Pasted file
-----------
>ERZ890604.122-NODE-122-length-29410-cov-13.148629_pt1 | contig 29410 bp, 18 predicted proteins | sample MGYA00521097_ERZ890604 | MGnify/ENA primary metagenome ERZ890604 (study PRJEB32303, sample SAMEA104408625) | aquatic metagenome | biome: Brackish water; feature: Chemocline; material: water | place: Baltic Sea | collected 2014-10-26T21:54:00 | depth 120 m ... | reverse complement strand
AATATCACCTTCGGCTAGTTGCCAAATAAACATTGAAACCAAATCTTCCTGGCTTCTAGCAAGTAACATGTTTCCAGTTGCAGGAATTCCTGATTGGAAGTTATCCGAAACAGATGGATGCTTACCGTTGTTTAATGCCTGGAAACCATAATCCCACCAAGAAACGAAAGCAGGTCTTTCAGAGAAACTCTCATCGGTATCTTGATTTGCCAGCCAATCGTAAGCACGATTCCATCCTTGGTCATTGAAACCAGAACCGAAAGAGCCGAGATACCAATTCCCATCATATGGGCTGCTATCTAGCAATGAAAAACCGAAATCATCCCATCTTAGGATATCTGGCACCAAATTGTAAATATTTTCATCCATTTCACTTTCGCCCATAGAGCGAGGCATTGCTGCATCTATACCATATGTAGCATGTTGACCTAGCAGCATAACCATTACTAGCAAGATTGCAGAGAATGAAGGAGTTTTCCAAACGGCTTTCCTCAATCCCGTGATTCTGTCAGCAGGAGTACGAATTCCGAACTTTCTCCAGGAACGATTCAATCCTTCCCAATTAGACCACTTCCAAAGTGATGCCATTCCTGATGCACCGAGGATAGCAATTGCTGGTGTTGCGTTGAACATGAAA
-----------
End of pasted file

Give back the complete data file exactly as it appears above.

>ERZ890604.122-NODE-122-length-29410-cov-13.148629_pt1 | contig 29410 bp, 18 predicted proteins | sample MGYA00521097_ERZ890604 | MGnify/ENA primary metagenome ERZ890604 (study PRJEB32303, sample SAMEA104408625) | aquatic metagenome | biome: Brackish water; feature: Chemocline; material: water | place: Baltic Sea | collected 2014-10-26T21:54:00 | depth 120 m ... | reverse complement strand
AATATCACCTTCGGCTAGTTGCCAAATAAACATTGAAACCAAATCTTCCTGGCTTCTAGCAAGTAACATGTTTCCAGTTGCAGGAATTCCTGATTGGAAGTTATCCGAAACAGATGGATGCTTACCGTTGTTTAATGCCTGGAAACCATAATCCCACCAAGAAACGAAAGCAGGTCTTTCAGAGAAACTCTCATCGGTATCTTGATTTGCCAGCCAATCGTAAGCACGATTCCATCCTTGGTCATTGAAACCAGAACCGAAAGAGCCGAGATACCAATTCCCATCATATGGGCTGCTATCTAGCAATGAAAAACCGAAATCATCCCATCTTAGGATATCTGGCACCAAATTGTAAATATTTTCATCCATTTCACTTTCGCCCATAGAGCGAGGCATTGCTGCATCTATACCATATGTAGCATGTTGACCTAGCAGCATAACCATTACTAGCAAGATTGCAGAGAATGAAGGAGTTTTCCAAACGGCTTTCCTCAATCCCGTGATTCTGTCAGCAGGAGTACGAATTCCGAACTTTCTCCAGGAACGATTCAATCCTTCCCAATTAGACCACTTCCAAAGTGATGCCATTCCTGATGCACCGAGGATAGCAATTGCTGGTGTTGCGTTGAACATGAAA